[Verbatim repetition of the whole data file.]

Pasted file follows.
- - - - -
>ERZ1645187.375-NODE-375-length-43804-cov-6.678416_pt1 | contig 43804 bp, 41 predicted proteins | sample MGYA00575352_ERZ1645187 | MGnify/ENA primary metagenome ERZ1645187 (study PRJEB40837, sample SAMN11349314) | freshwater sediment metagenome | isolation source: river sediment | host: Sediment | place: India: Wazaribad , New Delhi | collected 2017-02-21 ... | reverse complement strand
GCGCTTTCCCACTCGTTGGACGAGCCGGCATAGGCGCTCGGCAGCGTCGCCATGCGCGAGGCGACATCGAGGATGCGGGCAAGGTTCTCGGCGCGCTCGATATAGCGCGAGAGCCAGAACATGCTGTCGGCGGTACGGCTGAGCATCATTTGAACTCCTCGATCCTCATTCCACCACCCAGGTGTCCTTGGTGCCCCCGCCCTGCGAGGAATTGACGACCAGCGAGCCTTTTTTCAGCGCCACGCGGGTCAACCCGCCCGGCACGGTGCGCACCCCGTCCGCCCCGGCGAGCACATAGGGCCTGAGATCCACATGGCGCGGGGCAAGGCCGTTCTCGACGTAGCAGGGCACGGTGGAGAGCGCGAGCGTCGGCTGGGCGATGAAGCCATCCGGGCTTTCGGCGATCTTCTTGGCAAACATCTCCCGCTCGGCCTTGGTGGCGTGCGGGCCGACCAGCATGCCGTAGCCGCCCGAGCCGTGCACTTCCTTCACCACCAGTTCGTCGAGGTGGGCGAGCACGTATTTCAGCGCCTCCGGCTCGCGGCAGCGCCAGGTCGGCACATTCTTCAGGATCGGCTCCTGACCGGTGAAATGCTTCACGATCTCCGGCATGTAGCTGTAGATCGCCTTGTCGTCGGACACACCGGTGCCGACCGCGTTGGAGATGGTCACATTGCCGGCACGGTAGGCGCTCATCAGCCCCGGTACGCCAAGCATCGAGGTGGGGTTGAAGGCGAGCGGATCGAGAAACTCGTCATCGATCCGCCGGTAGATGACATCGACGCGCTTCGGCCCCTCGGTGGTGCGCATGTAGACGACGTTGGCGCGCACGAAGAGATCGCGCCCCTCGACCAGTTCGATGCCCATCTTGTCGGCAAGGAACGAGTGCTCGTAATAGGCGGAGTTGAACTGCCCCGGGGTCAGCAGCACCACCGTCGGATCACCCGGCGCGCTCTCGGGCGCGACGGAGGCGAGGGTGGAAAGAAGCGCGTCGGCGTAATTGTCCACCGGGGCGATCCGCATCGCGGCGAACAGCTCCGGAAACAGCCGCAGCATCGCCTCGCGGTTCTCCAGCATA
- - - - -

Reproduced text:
>ERZ1645187.375-NODE-375-length-43804-cov-6.678416_pt1 | contig 43804 bp, 41 predicted proteins | sample MGYA00575352_ERZ1645187 | MGnify/ENA primary metagenome ERZ1645187 (study PRJEB40837, sample SAMN11349314) | freshwater sediment metagenome | isolation source: river sediment | host: Sediment | place: India: Wazaribad , New Delhi | collected 2017-02-21 ... | reverse complement strand
GCGCTTTCCCACTCGTTGGACGAGCCGGCATAGGCGCTCGGCAGCGTCGCCATGCGCGAGGCGACATCGAGGATGCGGGCAAGGTTCTCGGCGCGCTCGATATAGCGCGAGAGCCAGAACATGCTGTCGGCGGTACGGCTGAGCATCATTTGAACTCCTCGATCCTCATTCCACCACCCAGGTGTCCTTGGTGCCCCCGCCCTGCGAGGAATTGACGACCAGCGAGCCTTTTTTCAGCGCCACGCGGGTCAACCCGCCCGGCACGGTGCGCACCCCGTCCGCCCCGGCGAGCACATAGGGCCTGAGATCCACATGGCGCGGGGCAAGGCCGTTCTCGACGTAGCAGGGCACGGTGGAGAGCGCGAGCGTCGGCTGGGCGATGAAGCCATCCGGGCTTTCGGCGATCTTCTTGGCAAACATCTCCCGCTCGGCCTTGGTGGCGTGCGGGCCGACCAGCATGCCGTAGCCGCCCGAGCCGTGCACTTCCTTCACCACCAGTTCGTCGAGGTGGGCGAGCACGTATTTCAGCGCCTCCGGCTCGCGGCAGCGCCAGGTCGGCACATTCTTCAGGATCGGCTCCTGACCGGTGAAATGCTTCACGATCTCCGGCATGTAGCTGTAGATCGCCTTGTCGTCGGACACACCGGTGCCGACCGCGTTGGAGATGGTCACATTGCCGGCACGGTAGGCGCTCATCAGCCCCGGTACGCCAAGCATCGAGGTGGGGTTGAAGGCGAGCGGATCGAGAAACTCGTCATCGATCCGCCGGTAGATGACATCGACGCGCTTCGGCCCCTCGGTGGTGCGCATGTAGACGACGTTGGCGCGCACGAAGAGATCGCGCCCCTCGACCAGTTCGATGCCCATCTTGTCGGCAAGGAACGAGTGCTCGTAATAGGCGGAGTTGAACTGCCCCGGGGTCAGCAGCACCACCGTCGGATCACCCGGCGCGCTCTCGGGCGCGACGGAGGCGAGGGTGGAAAGAAGCGCGTCGGCGTAATTGTCCACCGGGGCGATCCGCATCGCGGCGAACAGCTCCGGAAACAGCCGCAGCATCGCCTCGCGGTTCTCCAGCATA